How to Clean the Dust from Your Pavilion G7 2320dx

The Pavilion g7 2320dx fan seems to blow more and more often, maybe even constantly. It's cool to think there's spyware using all the CPU cycles, but probably there's just dust in the heat exchanger. This is an EXPERT level project.


  1. 1
    Obtain the service manual from the HP web site, see "Sources and Citations".
  2. 2
    Flip to the section titled "System board" on page 68. You'll have to get this far down into the computer, essentially fully disassembled, to get to the fan and heat exchanger.
  3. 3
    Follow the instructions carefully and remove the items accordingly until you have removed the system board.
  4. 4
    This particular laptop uses a fan to blow cooler air across a heat exchanger to get rid of the heat which comes through a cold finger from the processing elements. Simply blow canned air backwards through this heat exchanger, toward the fan, to free the dust. Blow the fan as well with air, and blow backwards through the inlet vent holes on the bottom case cover. Although using air without dis-assembly may work, doing this may blow the dust into other components such as the speaker which is right next to the fan.
  5. 5
    Reassemble the laptop.
  6. 6
    Recharge the laptop. Since the CMOS was cleared, the system will not start until it thinks it has been recharged. Be patient and wait a couple of hours before trying to start it.
  7. 7
    Reconfigure the BIOS if you had changed it for Linux or another OS. Do this by pressing F10 just after turning it on. Set the hardware date and time so that there are no conflicts during booting with dates found on the disk.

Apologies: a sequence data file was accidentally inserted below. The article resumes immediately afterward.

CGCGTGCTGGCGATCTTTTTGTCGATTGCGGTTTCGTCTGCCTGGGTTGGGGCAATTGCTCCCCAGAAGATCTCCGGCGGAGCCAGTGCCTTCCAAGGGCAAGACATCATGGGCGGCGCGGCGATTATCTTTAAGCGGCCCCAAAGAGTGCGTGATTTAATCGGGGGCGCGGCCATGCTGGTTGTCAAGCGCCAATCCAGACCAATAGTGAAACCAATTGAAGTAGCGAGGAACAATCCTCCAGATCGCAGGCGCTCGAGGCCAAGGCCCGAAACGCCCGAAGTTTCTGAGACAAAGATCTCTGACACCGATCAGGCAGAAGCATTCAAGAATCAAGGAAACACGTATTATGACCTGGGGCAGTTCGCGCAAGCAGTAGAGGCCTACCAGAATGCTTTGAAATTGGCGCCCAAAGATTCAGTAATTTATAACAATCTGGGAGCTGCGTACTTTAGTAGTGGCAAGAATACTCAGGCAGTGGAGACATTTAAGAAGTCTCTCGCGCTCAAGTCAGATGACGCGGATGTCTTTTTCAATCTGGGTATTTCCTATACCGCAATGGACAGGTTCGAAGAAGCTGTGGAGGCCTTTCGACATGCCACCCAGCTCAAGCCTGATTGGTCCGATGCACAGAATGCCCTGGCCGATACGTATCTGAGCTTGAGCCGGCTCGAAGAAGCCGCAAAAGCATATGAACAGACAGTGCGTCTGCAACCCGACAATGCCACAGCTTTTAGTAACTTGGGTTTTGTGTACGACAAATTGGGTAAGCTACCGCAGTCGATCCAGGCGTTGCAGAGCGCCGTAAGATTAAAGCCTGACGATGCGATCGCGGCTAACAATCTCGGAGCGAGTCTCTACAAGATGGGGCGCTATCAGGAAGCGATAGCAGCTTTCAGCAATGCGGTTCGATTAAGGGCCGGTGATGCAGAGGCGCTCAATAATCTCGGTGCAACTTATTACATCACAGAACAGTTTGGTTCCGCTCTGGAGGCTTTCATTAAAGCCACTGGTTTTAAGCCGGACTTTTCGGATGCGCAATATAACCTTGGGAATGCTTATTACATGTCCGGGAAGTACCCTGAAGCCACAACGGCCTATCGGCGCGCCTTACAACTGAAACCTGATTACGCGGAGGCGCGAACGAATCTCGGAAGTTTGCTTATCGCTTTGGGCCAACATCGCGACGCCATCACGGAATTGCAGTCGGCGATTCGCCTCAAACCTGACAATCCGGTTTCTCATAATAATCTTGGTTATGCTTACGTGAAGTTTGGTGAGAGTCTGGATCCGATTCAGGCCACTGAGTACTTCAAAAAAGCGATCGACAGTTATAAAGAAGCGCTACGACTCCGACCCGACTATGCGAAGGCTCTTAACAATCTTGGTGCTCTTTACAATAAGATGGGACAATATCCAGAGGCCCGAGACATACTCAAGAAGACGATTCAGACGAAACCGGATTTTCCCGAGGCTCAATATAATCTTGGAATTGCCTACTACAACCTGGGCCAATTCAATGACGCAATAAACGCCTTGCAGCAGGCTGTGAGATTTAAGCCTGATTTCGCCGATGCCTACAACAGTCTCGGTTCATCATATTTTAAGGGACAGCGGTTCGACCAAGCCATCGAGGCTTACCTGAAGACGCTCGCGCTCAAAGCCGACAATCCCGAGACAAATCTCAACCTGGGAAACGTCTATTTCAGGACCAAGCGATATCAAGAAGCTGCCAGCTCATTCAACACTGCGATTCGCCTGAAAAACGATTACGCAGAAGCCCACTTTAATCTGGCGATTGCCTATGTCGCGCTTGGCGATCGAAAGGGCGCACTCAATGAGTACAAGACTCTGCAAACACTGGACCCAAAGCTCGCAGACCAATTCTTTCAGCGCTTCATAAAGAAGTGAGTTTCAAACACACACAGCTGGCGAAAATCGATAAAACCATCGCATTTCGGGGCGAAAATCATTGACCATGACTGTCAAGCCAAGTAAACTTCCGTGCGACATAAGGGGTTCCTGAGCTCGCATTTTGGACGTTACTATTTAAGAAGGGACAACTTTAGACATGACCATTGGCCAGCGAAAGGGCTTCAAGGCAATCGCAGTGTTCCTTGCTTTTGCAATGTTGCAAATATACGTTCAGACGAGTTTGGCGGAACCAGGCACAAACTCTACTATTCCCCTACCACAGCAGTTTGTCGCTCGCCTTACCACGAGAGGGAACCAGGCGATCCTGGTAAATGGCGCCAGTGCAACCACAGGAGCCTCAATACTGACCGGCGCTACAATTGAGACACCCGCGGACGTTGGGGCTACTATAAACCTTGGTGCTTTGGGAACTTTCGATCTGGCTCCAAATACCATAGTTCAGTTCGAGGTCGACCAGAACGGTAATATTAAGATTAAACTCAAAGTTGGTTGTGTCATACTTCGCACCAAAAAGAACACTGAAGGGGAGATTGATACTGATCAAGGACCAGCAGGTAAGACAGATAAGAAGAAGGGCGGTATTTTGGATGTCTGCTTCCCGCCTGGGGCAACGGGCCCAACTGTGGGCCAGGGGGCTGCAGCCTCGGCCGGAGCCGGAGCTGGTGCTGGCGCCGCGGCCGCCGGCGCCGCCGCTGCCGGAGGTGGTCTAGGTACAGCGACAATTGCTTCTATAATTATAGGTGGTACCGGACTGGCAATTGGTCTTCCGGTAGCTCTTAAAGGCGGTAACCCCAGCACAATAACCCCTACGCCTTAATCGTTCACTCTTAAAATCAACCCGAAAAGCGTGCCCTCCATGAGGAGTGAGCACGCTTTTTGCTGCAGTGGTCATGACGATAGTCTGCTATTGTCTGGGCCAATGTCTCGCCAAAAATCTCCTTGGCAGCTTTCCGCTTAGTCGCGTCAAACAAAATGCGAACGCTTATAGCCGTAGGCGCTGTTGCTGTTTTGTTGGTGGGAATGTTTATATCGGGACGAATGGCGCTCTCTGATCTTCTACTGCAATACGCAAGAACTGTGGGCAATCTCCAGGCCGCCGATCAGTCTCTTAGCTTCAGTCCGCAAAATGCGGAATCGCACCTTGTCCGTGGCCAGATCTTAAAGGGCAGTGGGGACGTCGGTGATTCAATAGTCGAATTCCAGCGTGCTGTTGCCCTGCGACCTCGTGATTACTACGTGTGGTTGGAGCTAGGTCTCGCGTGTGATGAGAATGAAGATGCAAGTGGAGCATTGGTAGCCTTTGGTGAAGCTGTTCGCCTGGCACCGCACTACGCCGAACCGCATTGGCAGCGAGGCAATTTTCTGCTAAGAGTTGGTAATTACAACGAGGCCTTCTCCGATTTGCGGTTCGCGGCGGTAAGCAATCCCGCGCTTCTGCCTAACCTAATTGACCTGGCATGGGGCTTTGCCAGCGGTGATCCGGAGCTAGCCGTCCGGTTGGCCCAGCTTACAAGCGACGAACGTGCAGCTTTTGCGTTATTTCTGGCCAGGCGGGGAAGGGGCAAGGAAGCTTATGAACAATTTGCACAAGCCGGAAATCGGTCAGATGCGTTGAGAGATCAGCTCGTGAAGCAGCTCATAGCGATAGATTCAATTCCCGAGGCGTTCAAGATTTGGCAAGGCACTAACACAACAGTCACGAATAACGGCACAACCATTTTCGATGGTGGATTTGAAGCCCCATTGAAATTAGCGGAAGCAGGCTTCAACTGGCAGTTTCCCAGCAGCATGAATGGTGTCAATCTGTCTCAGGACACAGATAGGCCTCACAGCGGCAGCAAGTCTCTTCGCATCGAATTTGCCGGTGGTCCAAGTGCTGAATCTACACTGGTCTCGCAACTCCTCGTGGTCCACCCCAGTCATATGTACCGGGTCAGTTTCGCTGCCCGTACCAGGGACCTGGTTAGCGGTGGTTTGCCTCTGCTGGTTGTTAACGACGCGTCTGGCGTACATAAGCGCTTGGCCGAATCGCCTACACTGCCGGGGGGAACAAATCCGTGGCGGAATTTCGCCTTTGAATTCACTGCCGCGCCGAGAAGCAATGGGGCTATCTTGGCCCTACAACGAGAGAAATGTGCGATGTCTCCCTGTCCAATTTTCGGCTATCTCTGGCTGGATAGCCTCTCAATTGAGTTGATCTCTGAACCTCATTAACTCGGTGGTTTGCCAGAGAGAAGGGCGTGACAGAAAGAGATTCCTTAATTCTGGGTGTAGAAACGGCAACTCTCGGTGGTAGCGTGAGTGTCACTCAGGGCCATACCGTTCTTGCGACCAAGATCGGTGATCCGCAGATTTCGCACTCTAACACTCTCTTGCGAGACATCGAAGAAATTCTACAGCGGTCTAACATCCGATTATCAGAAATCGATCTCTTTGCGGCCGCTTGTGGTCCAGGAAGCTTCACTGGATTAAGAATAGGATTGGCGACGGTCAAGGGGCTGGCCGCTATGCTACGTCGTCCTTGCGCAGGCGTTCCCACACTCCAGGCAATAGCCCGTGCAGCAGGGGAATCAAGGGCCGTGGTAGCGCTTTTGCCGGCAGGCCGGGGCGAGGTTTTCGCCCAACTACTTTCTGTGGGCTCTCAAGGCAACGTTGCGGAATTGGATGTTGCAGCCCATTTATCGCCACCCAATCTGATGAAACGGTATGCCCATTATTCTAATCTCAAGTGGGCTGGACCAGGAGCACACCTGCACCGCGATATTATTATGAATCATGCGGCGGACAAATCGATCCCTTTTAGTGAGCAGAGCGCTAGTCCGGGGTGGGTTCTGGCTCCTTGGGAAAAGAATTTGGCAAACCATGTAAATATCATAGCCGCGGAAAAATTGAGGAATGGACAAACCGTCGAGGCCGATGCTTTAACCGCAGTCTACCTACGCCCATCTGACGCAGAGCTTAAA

8. 8
    Restart the computer.


  • All the screws are the same (2.5x6) except the one holding the WLAN board (2.5x3).
  • Learn to work with ZIF sockets before attempting this dis-assembly and cleaning.


  • Always remain grounded, that is, in close contact with the computer case or electrically connected to it. Otherwise you can destroy the sensitive MOS devices.
  • Always handle electronics the least you can. The more you handle them, the more the acid on your skin can oxidize metals and the more likely you can discharge a spark, unnoticeable to you, but large enough to damage devices.
  • Parts are tiny so work without distractions and keep small children away.

Things You'll Need

  • The service manual from HP, see "Sources and Citations".
  • Size 0 and size 1 Phillips head (crosshead) screwdrivers. Yes, I recommend using magnetized ones, since the screws are exceptionally small. Contrary to opinions voiced elsewhere, magnetized screwdrivers do not cause sparks. Moreover, your disk drive is sufficiently shielded from weak external magnetic fields.
  • Can of compressed air or difluoroethane. Do not use air from an air compressor since it can contain moisture.

Article Info

Categories: Hardware Maintenance and Repair